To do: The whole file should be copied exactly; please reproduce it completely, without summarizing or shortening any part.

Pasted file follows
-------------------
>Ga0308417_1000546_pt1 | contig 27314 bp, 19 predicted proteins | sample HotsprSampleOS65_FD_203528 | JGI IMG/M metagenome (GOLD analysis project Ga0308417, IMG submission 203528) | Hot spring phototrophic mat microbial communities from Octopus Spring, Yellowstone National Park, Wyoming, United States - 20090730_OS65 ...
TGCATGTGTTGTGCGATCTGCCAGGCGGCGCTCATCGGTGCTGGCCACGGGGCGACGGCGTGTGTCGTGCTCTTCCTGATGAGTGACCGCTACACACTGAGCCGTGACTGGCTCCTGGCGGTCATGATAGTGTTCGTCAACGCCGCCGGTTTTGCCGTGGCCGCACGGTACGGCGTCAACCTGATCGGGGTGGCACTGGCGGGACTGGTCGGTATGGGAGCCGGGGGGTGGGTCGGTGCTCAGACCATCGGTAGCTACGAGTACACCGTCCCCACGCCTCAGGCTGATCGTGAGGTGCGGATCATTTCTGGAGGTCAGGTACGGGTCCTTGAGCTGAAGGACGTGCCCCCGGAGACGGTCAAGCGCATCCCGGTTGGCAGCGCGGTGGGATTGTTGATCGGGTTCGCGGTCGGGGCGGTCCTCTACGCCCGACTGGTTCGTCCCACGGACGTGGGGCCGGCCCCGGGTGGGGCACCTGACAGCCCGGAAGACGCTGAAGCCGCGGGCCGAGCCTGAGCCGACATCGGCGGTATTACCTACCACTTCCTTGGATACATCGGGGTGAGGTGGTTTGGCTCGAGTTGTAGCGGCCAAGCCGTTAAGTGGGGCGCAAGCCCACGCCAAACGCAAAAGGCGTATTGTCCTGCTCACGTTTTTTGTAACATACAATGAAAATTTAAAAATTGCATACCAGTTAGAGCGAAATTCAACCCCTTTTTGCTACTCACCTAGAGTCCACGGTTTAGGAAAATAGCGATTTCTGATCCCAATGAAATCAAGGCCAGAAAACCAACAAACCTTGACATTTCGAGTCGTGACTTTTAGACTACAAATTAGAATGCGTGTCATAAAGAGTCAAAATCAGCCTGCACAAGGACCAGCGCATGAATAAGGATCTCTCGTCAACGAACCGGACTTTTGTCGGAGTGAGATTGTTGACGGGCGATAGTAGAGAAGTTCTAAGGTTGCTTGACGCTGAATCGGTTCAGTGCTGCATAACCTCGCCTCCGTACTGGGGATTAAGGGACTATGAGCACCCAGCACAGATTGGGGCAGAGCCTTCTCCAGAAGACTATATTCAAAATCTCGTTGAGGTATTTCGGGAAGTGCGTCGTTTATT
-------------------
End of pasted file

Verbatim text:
>Ga0308417_1000546_pt1 | contig 27314 bp, 19 predicted proteins | sample HotsprSampleOS65_FD_203528 | JGI IMG/M metagenome (GOLD analysis project Ga0308417, IMG submission 203528) | Hot spring phototrophic mat microbial communities from Octopus Spring, Yellowstone National Park, Wyoming, United States - 20090730_OS65 ...
TGCATGTGTTGTGCGATCTGCCAGGCGGCGCTCATCGGTGCTGGCCACGGGGCGACGGCGTGTGTCGTGCTCTTCCTGATGAGTGACCGCTACACACTGAGCCGTGACTGGCTCCTGGCGGTCATGATAGTGTTCGTCAACGCCGCCGGTTTTGCCGTGGCCGCACGGTACGGCGTCAACCTGATCGGGGTGGCACTGGCGGGACTGGTCGGTATGGGAGCCGGGGGGTGGGTCGGTGCTCAGACCATCGGTAGCTACGAGTACACCGTCCCCACGCCTCAGGCTGATCGTGAGGTGCGGATCATTTCTGGAGGTCAGGTACGGGTCCTTGAGCTGAAGGACGTGCCCCCGGAGACGGTCAAGCGCATCCCGGTTGGCAGCGCGGTGGGATTGTTGATCGGGTTCGCGGTCGGGGCGGTCCTCTACGCCCGACTGGTTCGTCCCACGGACGTGGGGCCGGCCCCGGGTGGGGCACCTGACAGCCCGGAAGACGCTGAAGCCGCGGGCCGAGCCTGAGCCGACATCGGCGGTATTACCTACCACTTCCTTGGATACATCGGGGTGAGGTGGTTTGGCTCGAGTTGTAGCGGCCAAGCCGTTAAGTGGGGCGCAAGCCCACGCCAAACGCAAAAGGCGTATTGTCCTGCTCACGTTTTTTGTAACATACAATGAAAATTTAAAAATTGCATACCAGTTAGAGCGAAATTCAACCCCTTTTTGCTACTCACCTAGAGTCCACGGTTTAGGAAAATAGCGATTTCTGATCCCAATGAAATCAAGGCCAGAAAACCAACAAACCTTGACATTTCGAGTCGTGACTTTTAGACTACAAATTAGAATGCGTGTCATAAAGAGTCAAAATCAGCCTGCACAAGGACCAGCGCATGAATAAGGATCTCTCGTCAACGAACCGGACTTTTGTCGGAGTGAGATTGTTGACGGGCGATAGTAGAGAAGTTCTAAGGTTGCTTGACGCTGAATCGGTTCAGTGCTGCATAACCTCGCCTCCGTACTGGGGATTAAGGGACTATGAGCACCCAGCACAGATTGGGGCAGAGCCTTCTCCAGAAGACTATATTCAAAATCTCGTTGAGGTATTTCGGGAAGTGCGTCGTTTATT